Amnesias of a Freudian Kind – Part II

by Diane O’Donoghue, PhD

In lieu of an abstract, here is a brief excerpt of the content:

This essay is the second of a two-part series that examines Freud’s constructions of amnesia as they participated in “forgetting,” both within the mechanisms of his psychoanalytic project and, far less investigated, as a way to fix the borders of his idea of an unconscious. As argued in Part One (O’Donoghue, 2021), the operations of forgetting that Freud would identify with repression were in fact constituted by a preceding removal from memory, one that was discursive rather than psychical. Significant events were banished from view—or, better, hidden in plain sight—by being enunciated as valueless, or as Freud said of his early years in Vienna, “nothing was worth remembering” (Freud, 1899, p. 312). What remained were selected fragments of one’s past that were interpretable as markers of repression, and as such tied to specific a priori drives whose sexual or aggressive impulses necessitated their inaccessibility to consciousness. This allowed for a schema to be placed on the vagaries of an individual life and desires, and those that were irreducible to such characterizations, originating with Freud’s own early life, were rendered forgettable.

Freud’s specific uses of the term “amnesie” have received surprisingly little attention, a fact that can be attributable to its lack of psychoanalytic gravitas—in contrast to repression—and as such it functioned as a descriptor that could be applied more fluidly. Several of its streams, including Freud’s earliest published discussion of amnesia, as well as its later “infantile” version, were charted in the first portion of this study. We turn now to its presence within Studies on Hysteria (1895), where we find a striking example of expungement as Freud attempted to treat a patient by making her “reminiscences” permanently inaccessible. After discussing this case, we will consider several genealogies that have been offered for Freud’s attempt at such an extreme memory effacement. The essay concludes with a discussion of suppression, posited here as a form of amnesic erasure that, enacted by Freud as a conscious way to delimit the content of unconscious phenomena, was never, not surprisingly, privileged within the construction of psychical life that resulted from it <…>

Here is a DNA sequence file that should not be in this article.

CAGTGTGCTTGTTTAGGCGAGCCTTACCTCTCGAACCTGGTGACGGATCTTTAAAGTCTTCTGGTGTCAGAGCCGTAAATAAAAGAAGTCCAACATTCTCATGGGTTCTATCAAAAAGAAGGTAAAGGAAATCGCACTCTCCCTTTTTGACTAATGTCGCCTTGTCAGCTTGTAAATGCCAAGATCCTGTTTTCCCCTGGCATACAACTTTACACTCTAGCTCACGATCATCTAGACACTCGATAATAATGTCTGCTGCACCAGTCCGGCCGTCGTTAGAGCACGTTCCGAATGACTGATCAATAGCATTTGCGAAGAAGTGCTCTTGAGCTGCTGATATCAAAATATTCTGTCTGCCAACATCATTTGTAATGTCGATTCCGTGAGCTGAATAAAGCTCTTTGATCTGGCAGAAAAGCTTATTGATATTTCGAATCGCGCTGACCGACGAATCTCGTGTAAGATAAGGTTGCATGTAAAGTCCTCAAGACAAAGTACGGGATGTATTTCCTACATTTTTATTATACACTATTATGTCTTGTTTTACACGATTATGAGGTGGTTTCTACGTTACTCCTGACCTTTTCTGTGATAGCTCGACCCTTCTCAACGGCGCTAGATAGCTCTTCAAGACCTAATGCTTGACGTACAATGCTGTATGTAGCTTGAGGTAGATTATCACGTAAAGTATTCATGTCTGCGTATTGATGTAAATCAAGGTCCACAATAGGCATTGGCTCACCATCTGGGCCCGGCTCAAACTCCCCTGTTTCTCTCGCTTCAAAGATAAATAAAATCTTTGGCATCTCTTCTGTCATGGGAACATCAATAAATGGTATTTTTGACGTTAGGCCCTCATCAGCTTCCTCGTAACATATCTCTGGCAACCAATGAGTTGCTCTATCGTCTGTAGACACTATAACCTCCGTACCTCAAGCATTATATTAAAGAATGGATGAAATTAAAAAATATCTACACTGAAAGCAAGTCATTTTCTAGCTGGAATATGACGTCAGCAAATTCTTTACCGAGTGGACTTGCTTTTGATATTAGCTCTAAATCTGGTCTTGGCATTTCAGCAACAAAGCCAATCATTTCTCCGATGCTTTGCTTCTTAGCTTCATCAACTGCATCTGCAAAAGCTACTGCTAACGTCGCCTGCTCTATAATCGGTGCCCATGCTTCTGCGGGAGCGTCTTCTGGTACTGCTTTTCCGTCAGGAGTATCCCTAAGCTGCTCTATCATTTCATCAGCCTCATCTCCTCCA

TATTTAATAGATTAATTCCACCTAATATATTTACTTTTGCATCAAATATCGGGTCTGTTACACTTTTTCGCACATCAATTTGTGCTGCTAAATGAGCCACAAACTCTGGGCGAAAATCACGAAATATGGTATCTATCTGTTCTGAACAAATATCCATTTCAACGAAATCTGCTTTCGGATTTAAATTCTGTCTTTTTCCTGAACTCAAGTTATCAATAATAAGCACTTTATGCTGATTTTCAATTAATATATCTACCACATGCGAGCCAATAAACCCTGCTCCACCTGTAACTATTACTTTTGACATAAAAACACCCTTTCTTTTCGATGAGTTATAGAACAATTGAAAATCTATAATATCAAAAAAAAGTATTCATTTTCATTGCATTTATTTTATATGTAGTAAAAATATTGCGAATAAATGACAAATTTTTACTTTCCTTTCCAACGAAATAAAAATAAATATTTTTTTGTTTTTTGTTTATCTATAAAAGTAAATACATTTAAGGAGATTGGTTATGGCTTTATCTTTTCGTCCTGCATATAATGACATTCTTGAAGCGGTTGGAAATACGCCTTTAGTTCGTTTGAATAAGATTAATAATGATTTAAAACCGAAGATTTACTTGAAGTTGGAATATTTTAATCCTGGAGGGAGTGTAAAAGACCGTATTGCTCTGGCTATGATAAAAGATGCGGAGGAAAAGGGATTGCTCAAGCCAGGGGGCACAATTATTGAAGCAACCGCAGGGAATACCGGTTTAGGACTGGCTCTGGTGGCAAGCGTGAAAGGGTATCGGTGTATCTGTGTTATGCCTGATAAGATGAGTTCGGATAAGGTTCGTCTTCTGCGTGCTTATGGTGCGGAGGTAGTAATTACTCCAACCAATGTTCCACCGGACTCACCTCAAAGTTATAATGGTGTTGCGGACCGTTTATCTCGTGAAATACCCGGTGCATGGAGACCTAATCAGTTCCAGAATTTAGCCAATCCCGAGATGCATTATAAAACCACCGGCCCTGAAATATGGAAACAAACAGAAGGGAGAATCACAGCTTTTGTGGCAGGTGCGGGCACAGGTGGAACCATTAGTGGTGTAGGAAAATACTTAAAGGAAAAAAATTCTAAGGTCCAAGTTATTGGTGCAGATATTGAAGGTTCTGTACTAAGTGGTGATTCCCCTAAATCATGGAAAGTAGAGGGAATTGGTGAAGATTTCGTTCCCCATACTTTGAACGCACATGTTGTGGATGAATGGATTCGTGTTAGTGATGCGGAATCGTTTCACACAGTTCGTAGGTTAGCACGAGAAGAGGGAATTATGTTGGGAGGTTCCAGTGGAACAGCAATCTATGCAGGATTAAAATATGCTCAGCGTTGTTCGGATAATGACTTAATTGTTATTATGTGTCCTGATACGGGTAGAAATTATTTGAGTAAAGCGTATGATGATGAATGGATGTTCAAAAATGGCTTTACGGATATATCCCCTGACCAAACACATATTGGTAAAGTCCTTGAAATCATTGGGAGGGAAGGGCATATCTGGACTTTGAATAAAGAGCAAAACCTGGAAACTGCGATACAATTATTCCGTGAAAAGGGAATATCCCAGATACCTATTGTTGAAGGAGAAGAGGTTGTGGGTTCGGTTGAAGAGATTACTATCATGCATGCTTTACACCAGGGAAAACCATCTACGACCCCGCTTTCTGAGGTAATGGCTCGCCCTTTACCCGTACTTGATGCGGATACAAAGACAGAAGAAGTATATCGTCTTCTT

American Imago, 78(4), 601-617, Winter 2021.

Link to Online Publication [fulltext can be requested from the library or downloaded here]

Amnesias of a Freudian Kind, Part I can be downloaded here.

About the Author

Diane O’Donoghue, PhD, an art historian at Tufts University and Brown University’s Visiting Professor of Public Humanities, is also Director of the Program for Public Humanities at the Jonathan M. Tisch College of Civic Life at Tufts. She is an Affiliate Scholar and Faculty Member at the Boston Psychoanalytic Society and Institute and currently chairs the Division of Interdisciplinary Psychoanalysis here. Her writings on topics related to the intersections of visual cultures and psychoanalysis have received the Loewenberg (formerly CORST), Deutsch, and Silberger Prizes.  Professor O’Donoghue was a Fulbright Freud Scholar in Vienna and the Erikson Scholar at Austen Riggs, and received the 2019 Robert S. Liebert Award at the Columbia Psychoanalytic Center, given annually to recognize interdisciplinary work in psychoanalysis and the humanities. The Liebert Award accompanied the publication of On Dangerous Ground: Freud’s Visual Cultures of the Unconscious (Bloomsbury Academic, 2019).